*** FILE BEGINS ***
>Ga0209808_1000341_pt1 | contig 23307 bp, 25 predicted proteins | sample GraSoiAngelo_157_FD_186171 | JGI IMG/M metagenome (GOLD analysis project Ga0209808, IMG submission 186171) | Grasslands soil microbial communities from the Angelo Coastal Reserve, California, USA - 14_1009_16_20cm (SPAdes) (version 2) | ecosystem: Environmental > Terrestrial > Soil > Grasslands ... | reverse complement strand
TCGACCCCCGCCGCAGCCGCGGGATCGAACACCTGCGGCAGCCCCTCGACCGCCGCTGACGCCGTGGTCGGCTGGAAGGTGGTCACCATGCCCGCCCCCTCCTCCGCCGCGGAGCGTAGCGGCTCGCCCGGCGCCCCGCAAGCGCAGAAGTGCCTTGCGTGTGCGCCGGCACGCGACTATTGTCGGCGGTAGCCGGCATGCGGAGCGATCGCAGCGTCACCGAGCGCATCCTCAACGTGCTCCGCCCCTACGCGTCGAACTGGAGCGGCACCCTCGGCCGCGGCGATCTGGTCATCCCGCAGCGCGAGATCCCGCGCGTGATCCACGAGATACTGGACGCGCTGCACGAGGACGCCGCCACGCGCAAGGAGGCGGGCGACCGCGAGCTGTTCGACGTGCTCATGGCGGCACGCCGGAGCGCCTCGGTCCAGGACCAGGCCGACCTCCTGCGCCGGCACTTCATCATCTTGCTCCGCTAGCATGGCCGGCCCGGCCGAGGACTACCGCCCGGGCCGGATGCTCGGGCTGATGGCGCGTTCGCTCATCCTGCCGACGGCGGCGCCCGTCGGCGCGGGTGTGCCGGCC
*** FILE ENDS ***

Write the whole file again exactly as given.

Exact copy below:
>Ga0209808_1000341_pt1 | contig 23307 bp, 25 predicted proteins | sample GraSoiAngelo_157_FD_186171 | JGI IMG/M metagenome (GOLD analysis project Ga0209808, IMG submission 186171) | Grasslands soil microbial communities from the Angelo Coastal Reserve, California, USA - 14_1009_16_20cm (SPAdes) (version 2) | ecosystem: Environmental > Terrestrial > Soil > Grasslands ... | reverse complement strand
TCGACCCCCGCCGCAGCCGCGGGATCGAACACCTGCGGCAGCCCCTCGACCGCCGCTGACGCCGTGGTCGGCTGGAAGGTGGTCACCATGCCCGCCCCCTCCTCCGCCGCGGAGCGTAGCGGCTCGCCCGGCGCCCCGCAAGCGCAGAAGTGCCTTGCGTGTGCGCCGGCACGCGACTATTGTCGGCGGTAGCCGGCATGCGGAGCGATCGCAGCGTCACCGAGCGCATCCTCAACGTGCTCCGCCCCTACGCGTCGAACTGGAGCGGCACCCTCGGCCGCGGCGATCTGGTCATCCCGCAGCGCGAGATCCCGCGCGTGATCCACGAGATACTGGACGCGCTGCACGAGGACGCCGCCACGCGCAAGGAGGCGGGCGACCGCGAGCTGTTCGACGTGCTCATGGCGGCACGCCGGAGCGCCTCGGTCCAGGACCAGGCCGACCTCCTGCGCCGGCACTTCATCATCTTGCTCCGCTAGCATGGCCGGCCCGGCCGAGGACTACCGCCCGGGCCGGATGCTCGGGCTGATGGCGCGTTCGCTCATCCTGCCGACGGCGGCGCCCGTCGGCGCGGGTGTGCCGGCC